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North Korean Missile Launch

29 Aug 2017

Jack Turner, Research Analyst

This week we cover the North Korean missile over Japan, three pieces of economic news out of the UK, Eurozone and the US, and discuss the investment ‘safe havens’ we have in our portfolios.


Just before 06:00 local time, 21:00 GMT, North Korea launched a missile that flew over Japan’s northern island of Hokkaido before landing in the sea. Sirens woke the local residents who were urged to take shelter. The Japanese Prime Minister issued a strong response and called for an emergency meeting of the UN Security Council. North Korea remained defiant and stated that it would continue with its missile programme despite the US-led economic sanctions. This is the first time North Korea has fired what is thought to be a ballistic weapon over Japan.


The growth in house prices slowed to 2.1% in August from 2.9% in July and the number of mortgages approved for house purchases fell to a nine-month low according to Nationwide. However, the bank still expects prices to rise by about 2% overall in 2017, because of a decrease in the supply of new homes coming to market. The news followed data released by HM Revenue and Customs that showed that while over 100,000 homes had been sold in July, the third month this level was reached in 2017, the sales’ level was static compared to last year and lower than two years ago, prompting many to suggest that a slowdown is now spreading from London to other parts of the country.

IHS Markit’s Eurozone Composite Purchasing Managers’ Index rose to 55.8 in August, up from its July lull. Manufacturing activity rose from 56.6 to 57.4, and while services fell back from 55.4 to 54.9, they are still comfortably above 50 and so signal expansion. In Germany, activity in both the manufacturing and service sectors increased over August, while in France, even though services slowed slightly, manufacturing activity expanded at its quickest pace in six years.

The threat of a US government shutdown edged closer as President Trump warned that he was prepared to shut down Congress if it didn’t agree to pay for his proposed 1,954 mile wall along the Mexican border. Congress will need to agree the budget by the end of September if it is to avoid a shut down. The last shutdown ran from 1 to 16 October in 2013 and saw some 800,000 federal employees have to take unpaid leave, while another 1.3 million went to work without knowing when they would be paid. A week’s shutdown is estimated to cost the US economy US$10 billion. Passing a new budget regularly involves in-fighting and all-night sessions for Congress, but this next month is expected to be even more difficult.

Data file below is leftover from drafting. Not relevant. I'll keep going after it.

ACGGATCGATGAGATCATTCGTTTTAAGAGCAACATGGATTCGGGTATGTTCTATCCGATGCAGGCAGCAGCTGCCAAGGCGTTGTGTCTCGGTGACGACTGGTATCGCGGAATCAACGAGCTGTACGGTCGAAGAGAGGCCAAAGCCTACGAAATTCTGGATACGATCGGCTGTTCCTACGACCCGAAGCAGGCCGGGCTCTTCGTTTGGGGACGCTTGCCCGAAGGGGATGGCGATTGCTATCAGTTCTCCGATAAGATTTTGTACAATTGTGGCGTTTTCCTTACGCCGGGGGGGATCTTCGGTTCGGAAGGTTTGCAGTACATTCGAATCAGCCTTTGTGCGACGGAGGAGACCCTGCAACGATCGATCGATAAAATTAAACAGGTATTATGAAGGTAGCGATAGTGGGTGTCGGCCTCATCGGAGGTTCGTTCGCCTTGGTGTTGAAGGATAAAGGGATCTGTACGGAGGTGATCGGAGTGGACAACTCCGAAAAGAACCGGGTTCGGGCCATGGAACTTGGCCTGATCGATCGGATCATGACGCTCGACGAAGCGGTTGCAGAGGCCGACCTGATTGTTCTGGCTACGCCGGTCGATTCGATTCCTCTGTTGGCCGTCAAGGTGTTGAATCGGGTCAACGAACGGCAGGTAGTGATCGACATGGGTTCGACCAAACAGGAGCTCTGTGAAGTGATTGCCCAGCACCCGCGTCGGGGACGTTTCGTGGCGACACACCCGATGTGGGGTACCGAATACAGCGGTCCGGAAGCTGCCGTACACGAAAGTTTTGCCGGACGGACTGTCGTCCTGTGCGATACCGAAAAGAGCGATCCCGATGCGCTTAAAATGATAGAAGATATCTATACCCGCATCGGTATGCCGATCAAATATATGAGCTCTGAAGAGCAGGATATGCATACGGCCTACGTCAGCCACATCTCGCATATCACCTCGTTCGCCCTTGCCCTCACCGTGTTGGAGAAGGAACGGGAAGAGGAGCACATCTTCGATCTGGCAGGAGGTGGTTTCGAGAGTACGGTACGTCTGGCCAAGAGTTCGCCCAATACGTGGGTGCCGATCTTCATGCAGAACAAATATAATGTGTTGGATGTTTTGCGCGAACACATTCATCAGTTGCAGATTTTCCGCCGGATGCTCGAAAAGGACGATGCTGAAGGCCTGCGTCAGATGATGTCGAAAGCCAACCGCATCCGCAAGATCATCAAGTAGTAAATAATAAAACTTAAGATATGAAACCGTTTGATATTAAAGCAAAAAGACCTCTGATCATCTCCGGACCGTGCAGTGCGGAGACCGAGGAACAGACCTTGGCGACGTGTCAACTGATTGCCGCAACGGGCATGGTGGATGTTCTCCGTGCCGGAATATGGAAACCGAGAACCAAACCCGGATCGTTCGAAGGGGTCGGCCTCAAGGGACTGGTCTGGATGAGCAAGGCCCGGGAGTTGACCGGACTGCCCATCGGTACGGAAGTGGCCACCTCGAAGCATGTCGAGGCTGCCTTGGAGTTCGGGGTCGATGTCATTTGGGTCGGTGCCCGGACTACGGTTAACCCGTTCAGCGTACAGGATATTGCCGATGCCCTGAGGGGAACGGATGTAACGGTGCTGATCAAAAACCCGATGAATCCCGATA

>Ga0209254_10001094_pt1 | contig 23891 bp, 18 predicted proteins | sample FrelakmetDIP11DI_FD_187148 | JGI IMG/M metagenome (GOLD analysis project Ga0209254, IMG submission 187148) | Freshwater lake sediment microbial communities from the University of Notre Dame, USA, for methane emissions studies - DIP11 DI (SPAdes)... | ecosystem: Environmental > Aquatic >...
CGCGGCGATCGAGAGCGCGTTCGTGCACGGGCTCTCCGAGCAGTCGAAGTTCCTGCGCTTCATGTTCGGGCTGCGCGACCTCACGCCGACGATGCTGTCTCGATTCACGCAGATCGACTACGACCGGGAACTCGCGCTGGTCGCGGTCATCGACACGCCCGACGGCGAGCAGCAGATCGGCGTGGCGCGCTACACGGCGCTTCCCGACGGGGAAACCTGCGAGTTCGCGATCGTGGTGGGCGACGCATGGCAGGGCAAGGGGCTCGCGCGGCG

7IM’s investment team added US Dollar exposure back into the portfolios last week. Our zero US Dollar position in the funds had performed very well year to date with the trade weighted Dollar down around 10%. However, we now believe it is time to cut back that position. The decision came on the back of the improved economic data coming out of the US, and since the Dollar is also seen as a risk mitigant in times of market stress alongside Gold and US Treasuries . Investors were already wary, but tensions are only likely to rise further this week given North Korea’s stance and also China’s response to the missile launch. The Chinese Government was critical of South Korea and the US whose ongoing annual joint military drills are seen by North Korea as a rehearsal for invasion. Times like these can prompt a bounce in the value of safe havens.

30 Aug –UK Consumer Confidence // 30 Aug –Eurozone Business Confidence // 01 Sep –US Non Farm Payrolls


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The value of your investments and the income from them may go down as well as up, and you could get back less than you invested.

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